We all (80’s and 90’s babies at least) remember the movie Clueless. A wonderful mix of rom-com and social satire, we follow the main character Cher through her every day life in her Hollywood mansion where she uses a computer to match items in her massive wardrobe for her. Just normal everyday stuff, right? Anyway, there are a few scenes that weave cosmetic surgery into the day-to-day life of the characters. One is when Amber (seen in GIF below) uses her recent surgery as an excuse to sit out in gym class.
Another is when Cher describes her mom as a “total Betty” and tells the viewers that her mother passed away when she was very young after a “fluke during a routine liposuction procedure.”
This may actually be where the seed was planted for so many of us who went on to become mothers years after watching this movie. And whether we have decided to have plastic surgery for cosmetic reasons, reconstruction, or breast implant removal surgery, many of us remember that scene and ask ourselves “is it really safe to go under anesthesia?”
To help us answer this question, we turned to our own CRNA, Katie Cooper for her expert advice. When we asked her this question, and specifically how likely serious injury as a result of anesthesia (even for minor cosmetic procedures) is, she had some words of wisdom to share.
“In my mind, for every patient’s safety, it’s… vitally important that you have someone who’s an anesthesia provider who’s licensed and board-certified for any kind of surgery, but particularly plastic surgery. This could be either a CRNA like me: Certified Registered Nurse Anesthetist… or a physician anesthesiologist.”
Katie tells us that CRNA’s safely administer more than 45 million anesthetics every year. She says that she often tells patients during her pre-operative call that “Anesthesia is safer than the car ride that you took in to your procedure. So driving your car in or having someone drive you in is actually more risky than undergoing anesthesia.”
Let’s also remember that Clueless was made in 1995, and Cher is referring to her mother who had surgery when she was a baby, so now we’re talking about the 1980’s. Surgical techniques and anesthesiology have come a long way since then! Katie says that “Anesthesia is also 50 times safer than it was in the early 1980s, primarily because we use better medications, we have a better understanding of how anesthesia works, and we can tailor anesthesia to the patient better now than we used to; to their conditions, to the type of surgery, and we also have other options.”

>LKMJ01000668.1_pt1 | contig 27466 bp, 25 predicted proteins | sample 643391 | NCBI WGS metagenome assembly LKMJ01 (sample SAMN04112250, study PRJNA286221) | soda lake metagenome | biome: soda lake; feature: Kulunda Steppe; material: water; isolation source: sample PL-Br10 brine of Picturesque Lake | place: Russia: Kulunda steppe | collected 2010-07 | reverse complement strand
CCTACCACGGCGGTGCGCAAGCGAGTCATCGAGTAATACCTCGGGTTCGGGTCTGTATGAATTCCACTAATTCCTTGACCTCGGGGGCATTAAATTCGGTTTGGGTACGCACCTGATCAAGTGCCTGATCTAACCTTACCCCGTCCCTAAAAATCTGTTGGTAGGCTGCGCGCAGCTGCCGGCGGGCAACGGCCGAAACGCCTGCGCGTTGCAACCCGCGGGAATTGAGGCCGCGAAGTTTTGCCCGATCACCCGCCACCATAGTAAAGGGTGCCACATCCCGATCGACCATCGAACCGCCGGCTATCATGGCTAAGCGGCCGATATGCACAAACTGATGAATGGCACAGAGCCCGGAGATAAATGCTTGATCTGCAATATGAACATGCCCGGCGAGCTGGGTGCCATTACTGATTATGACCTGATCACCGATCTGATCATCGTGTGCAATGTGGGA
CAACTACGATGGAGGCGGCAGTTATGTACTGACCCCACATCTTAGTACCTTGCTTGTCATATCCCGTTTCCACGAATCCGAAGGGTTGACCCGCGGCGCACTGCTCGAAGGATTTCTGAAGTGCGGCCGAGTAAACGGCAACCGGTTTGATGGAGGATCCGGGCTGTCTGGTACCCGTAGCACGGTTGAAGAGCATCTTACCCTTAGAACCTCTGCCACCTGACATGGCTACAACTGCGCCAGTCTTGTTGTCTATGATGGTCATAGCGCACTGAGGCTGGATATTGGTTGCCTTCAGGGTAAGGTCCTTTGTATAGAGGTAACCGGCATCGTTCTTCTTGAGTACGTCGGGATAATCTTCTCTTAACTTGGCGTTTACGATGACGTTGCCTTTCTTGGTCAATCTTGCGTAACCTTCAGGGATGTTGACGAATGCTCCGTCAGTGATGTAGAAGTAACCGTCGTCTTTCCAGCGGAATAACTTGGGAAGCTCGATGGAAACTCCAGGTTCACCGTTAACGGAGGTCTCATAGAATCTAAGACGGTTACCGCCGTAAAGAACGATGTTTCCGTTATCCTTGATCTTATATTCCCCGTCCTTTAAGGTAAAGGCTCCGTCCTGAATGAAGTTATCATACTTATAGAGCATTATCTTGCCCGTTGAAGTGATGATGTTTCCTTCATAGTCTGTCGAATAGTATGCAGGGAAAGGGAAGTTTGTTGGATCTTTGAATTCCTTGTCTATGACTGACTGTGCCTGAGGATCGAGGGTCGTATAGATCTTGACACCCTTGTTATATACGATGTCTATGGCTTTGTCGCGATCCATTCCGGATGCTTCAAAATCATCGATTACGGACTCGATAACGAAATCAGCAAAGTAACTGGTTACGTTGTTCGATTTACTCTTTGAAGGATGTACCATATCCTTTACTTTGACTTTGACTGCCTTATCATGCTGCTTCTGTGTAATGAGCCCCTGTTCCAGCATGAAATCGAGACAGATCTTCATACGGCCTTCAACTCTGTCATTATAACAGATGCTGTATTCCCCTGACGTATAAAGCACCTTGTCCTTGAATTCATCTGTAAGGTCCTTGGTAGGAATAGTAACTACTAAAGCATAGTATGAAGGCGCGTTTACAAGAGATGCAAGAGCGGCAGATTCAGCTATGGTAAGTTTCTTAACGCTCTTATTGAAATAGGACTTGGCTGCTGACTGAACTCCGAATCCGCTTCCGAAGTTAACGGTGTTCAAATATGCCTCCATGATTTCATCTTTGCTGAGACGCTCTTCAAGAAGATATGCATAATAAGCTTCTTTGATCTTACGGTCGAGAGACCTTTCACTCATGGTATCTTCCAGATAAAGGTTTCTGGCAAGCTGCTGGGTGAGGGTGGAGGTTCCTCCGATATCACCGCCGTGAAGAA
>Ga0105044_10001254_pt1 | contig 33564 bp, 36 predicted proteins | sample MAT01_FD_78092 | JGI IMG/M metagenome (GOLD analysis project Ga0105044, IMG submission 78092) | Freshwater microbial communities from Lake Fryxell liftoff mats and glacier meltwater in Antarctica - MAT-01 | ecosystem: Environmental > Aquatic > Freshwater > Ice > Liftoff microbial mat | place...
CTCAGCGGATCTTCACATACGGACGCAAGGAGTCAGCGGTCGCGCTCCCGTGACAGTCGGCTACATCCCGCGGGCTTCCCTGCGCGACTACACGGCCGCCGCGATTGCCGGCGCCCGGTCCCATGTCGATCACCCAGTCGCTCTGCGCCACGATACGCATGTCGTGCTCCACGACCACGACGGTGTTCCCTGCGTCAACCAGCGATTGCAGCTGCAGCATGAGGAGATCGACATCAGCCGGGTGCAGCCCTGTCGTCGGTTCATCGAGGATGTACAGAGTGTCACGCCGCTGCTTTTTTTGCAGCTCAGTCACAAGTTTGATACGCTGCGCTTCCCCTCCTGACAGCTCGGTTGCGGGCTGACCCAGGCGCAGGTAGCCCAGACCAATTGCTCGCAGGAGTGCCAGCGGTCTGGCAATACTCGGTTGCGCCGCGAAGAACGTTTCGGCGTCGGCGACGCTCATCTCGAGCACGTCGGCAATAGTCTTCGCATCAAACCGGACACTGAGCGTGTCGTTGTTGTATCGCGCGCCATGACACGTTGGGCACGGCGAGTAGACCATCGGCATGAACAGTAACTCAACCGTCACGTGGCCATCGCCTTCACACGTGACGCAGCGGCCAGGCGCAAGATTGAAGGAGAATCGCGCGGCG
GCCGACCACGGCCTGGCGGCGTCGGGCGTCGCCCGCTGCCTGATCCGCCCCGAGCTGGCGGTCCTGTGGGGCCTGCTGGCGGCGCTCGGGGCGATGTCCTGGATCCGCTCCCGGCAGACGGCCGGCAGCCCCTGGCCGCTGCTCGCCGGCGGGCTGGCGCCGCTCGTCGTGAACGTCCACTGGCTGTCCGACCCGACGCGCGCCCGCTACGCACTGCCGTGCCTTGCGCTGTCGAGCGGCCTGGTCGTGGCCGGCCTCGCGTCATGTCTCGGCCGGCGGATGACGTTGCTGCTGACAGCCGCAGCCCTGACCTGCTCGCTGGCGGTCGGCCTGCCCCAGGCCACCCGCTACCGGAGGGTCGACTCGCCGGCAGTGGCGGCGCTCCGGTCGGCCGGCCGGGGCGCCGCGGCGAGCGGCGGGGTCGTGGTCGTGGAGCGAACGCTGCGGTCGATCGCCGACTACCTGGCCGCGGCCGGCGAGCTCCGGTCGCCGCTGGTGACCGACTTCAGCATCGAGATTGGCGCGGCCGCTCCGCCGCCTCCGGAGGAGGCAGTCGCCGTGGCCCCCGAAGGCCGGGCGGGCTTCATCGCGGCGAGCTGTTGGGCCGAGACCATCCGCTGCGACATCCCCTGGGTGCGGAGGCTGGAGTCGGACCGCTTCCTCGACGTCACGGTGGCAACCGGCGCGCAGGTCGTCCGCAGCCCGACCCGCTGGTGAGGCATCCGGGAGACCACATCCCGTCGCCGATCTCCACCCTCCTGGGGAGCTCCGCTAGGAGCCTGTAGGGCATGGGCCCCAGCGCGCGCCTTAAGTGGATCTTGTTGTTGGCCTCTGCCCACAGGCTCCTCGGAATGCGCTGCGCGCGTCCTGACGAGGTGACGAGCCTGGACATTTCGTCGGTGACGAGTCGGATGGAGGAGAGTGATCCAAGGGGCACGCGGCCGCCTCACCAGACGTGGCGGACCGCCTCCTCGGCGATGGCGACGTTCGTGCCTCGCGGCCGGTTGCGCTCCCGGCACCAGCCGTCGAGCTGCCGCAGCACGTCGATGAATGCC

There are three main types of anesthesia:
- General anesthesia- where you are put all the way to sleep
- Regional anesthesia- where you might get a certain body part or half your body numbed temporarily for the surgery
- Monitored anesthesia care- which is mostly more commonly known as conscious sedation, and referred to as MAC by medical providers. Monitored anesthesia care is “somewhere in between, where you could be sedated, you could be awake, you could be anywhere in between, but not going all the way to sleep for the surgery.”
Because there are different types of anesthesia, your providers can tailor your type of anesthesia to your medical history and type of procedure. This lends to the safety of anesthesia because it’s not one-size-fits-all, it is completely customized and all risk factors are taken into account.
Death as a result of general anesthesia where you do go all the way to sleep rarely occurs. According to Katie, it’s roughly 1 in every 200,000, although she says that most of those deaths are occurring in patients with much higher risk factors such as a particularly ill patient, an emergency surgery like a trauma where they’re doing CPR on the patient as you enter the OR, etc.
The patients who are more at risk of death and other complications are older, patients with unmanaged medical conditions, those with a serious medical conditions like a previous heart attack or a previous stroke, and the morbidly obese.
But, she says that for the mostly healthy or semi-healthy patient, the most common side-effects are just nausea and headache. We will discuss preparing for having anesthesia in another post in more detail.
We previously wrote a post on ensuring that your plastic surgeon is board-certified, but we also want you to have the tools to find a board-certified anesthesia provider.
You can search your providers by clicking here. You can also find a full list of patient education and resources on the American Association of Nurse Anesthetists website here.
For now, we want you to know that while anesthesia may not be common place for you, it does not have to be scary.